360° Video – The New Frontier in Learner Engagement

360 Video - The New Frontier in Learner Engagement

YouTube is a vital tool all teachers should employ to engage learners. Teachers can use tools such as EdPuzzle and TED-Ed to build on the YouTube learning experience. Teachers can now use YouTube to share 360° videos – giving students a tactile, kinesthetic experience that allows for movement (see below) when watching videos.

Take advantage of these videos by using a YouTube search filter to find them:

Even better than having learners use a trackpad or mouse to explore a 360° video on a laptop is using the YouTube iPad app to have them explore using their fingers and movement. Watch as I demonstrate:

The amount of 360° content on YouTube will likely continue to grow. Teachers will have access to more excellent content to share with learners. In the meantime, here are four of my favorite 360° videos, two for science teachers and two for history teachers. Click play and use a mouse (or finger on a phone or tablet) to explore all 360 degrees of each video:

 

 

 

If you would like to discuss this with me, please comment below or tweet me at @TomEMullaney. Thank you for reading.

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Have iPads? Use Them For Google Expeditions!

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Update 7/15/17: I was honored when my colleague Cristie Watson gave me a shout-out referring to my leading her students on Google Expeditions on iPads:

Google Expeditions is a great app for engaging students and broadening their horizons.

I led my colleagues on a Google Expedition at the NCTIES 2016 conference:

The app is marketed in conjunction with Google Cardboard and Android phones. This is fine but it involves lots of moving pieces. The cardboards need to be cleaned frequently, especially during cold and flu season. Additionally, a complete Google Expeditions set for ten students costs $3,999.

The good news is that you can probably lead your students on a Google Expedition tomorrow. And you can do it for free with equipment your school has if it has any functioning iPads. Google Expeditions runs on iPads in a “window mode” that gives students a 360 view. Having tried this with students, I can attest, they love it. Sure, the cardboard viewers are more encompassing, but no student has complained about not using a viewer.

A Brief Technical Note

To lead an expedition from one iPad to others, all devices need to be connected to the same WiFi network with peer-to-peer sharing enabled. Test this by using two iPads to lead and follow an expedition. If it does not work, ask your IT department about enabling peer-to-peer sharing.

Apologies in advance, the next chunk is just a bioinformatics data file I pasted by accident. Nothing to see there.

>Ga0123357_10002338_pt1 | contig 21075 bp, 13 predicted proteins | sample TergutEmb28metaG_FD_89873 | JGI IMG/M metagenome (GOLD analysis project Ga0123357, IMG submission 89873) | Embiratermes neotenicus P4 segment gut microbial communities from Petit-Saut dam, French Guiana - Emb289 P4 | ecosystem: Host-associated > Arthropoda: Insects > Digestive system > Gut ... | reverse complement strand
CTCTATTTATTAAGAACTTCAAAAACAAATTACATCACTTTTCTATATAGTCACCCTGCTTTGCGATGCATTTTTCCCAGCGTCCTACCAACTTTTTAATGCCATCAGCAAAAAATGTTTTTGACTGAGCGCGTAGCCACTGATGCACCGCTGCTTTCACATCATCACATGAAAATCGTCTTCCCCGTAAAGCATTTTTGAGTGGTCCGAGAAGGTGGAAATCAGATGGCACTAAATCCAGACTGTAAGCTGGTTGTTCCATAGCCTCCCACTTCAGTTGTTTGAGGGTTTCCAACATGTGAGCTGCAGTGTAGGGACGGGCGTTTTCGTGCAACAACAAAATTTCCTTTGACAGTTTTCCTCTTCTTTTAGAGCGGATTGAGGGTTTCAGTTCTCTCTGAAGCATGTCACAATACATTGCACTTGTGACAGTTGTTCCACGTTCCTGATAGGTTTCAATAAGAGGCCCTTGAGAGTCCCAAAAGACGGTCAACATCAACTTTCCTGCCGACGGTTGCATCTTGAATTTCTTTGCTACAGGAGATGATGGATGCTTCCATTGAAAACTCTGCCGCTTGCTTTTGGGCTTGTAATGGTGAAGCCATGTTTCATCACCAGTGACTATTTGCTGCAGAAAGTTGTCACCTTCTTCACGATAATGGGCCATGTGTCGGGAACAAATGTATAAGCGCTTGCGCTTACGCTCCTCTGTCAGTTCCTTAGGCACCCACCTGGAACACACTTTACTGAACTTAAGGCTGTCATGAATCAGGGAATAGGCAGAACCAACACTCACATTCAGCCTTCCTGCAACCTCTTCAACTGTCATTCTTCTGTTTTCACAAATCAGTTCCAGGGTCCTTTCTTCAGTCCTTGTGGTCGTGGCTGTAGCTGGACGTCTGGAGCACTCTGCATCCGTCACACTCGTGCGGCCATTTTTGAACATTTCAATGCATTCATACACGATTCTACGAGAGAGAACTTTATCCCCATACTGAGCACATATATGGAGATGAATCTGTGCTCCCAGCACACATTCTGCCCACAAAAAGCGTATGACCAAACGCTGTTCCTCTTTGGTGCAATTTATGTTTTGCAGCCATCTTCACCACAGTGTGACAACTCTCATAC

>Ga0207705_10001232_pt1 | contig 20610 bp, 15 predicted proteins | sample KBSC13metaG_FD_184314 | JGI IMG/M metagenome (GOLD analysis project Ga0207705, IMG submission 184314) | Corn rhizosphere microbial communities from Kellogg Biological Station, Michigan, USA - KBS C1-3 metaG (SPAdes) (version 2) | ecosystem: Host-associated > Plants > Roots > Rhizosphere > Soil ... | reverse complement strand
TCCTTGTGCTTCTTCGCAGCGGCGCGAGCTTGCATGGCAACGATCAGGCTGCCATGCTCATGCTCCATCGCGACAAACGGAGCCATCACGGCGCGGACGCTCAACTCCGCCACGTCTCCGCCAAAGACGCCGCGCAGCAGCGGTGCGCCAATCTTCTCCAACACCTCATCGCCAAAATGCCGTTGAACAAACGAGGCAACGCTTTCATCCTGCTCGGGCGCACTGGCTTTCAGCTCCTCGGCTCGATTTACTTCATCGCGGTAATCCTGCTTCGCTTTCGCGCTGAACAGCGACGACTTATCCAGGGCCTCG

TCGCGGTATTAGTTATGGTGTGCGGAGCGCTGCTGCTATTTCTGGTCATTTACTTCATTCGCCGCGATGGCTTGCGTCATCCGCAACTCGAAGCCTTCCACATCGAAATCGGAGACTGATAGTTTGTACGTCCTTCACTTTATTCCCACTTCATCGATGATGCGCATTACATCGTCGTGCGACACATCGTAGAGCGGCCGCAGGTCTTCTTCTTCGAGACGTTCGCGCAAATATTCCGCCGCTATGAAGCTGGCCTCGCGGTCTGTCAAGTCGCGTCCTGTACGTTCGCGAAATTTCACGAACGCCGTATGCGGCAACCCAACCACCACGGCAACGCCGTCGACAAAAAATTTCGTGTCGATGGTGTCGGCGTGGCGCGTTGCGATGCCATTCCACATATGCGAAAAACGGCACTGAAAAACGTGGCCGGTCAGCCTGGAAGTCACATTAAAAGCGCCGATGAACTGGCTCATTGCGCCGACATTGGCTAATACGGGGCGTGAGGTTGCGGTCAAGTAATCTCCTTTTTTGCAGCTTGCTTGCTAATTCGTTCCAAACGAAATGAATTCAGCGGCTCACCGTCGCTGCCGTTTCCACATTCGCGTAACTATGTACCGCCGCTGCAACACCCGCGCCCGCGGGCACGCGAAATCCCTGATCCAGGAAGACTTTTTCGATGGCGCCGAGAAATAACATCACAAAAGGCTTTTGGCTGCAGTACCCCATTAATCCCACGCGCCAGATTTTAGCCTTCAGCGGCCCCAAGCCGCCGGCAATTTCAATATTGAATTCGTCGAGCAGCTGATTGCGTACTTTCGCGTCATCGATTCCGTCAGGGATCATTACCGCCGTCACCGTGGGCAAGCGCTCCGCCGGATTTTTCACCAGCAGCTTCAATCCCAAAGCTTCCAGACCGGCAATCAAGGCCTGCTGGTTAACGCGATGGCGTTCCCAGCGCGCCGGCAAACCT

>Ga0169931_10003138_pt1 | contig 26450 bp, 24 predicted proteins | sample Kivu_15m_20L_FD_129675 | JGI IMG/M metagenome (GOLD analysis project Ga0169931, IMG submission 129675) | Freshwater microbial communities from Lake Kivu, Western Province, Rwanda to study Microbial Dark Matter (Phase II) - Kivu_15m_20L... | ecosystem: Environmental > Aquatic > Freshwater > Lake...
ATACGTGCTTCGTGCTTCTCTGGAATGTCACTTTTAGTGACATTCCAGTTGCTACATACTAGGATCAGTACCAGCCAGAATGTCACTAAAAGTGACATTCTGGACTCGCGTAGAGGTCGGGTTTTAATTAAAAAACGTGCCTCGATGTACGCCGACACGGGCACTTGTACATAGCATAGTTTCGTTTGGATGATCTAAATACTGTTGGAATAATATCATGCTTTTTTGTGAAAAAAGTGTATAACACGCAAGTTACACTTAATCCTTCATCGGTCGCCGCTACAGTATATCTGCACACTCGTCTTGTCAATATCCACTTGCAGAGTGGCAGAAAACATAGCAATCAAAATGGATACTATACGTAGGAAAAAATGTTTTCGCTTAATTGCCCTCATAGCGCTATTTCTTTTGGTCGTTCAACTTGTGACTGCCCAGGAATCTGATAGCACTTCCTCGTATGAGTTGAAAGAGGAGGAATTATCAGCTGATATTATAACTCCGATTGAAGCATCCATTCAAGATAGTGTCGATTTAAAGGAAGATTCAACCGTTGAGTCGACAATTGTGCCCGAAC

Articulate Expectations

I beta-tested Expeditions with my literacy block. I led them on an expedition of the Empire State Building.

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The kids loved it. They were very excited. I could tell they were not listening as I read the narration provided by Google Expeditions. This was a low-stakes beta test but I would have to ensure students would listen when I led expeditions as part of classes.

Since then, I have pulled groups of seven students to lead them on Google Expeditions. Keep the group numbers low if possible. Thirty students in a Google Expedition could become chaotic. Before I hand students iPads, I lay out my expectations:

  • Treat the iPads like precious treasure. We cannot afford to have one broken.
  • Google Expeditions is awesome. You’re going to go banana and I need you to listen as I explain what you are seeing in each scene.

Making those expectations clear at the start has made our Google Expeditions successful. I have led sixth-grade students on expeditions of pyramids in Egypt, the National Museum of Iraq, the Great Wall of China, the Palace at Versailles, and the human auditory system. My colleague Cristie Watson and I have documented some of these moments with our students.

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Leading expeditions is easy. Teachers need to sign in with a Google account and then simply search for and download expeditions they want to lead. Students open the app and join the expedition, no sign-in required. Students can move their iPad to change their view of the 360 image. They can also use their fingers to change their vantage point. Swivel chairs are ideal but not essential.

Some Resources to Get Started:

If you would like to share your thoughts with me, please comment below or tweet me at @TomEMullaney. Thank you for reading.

The Google Expeditions logo I used in the image for this blog post.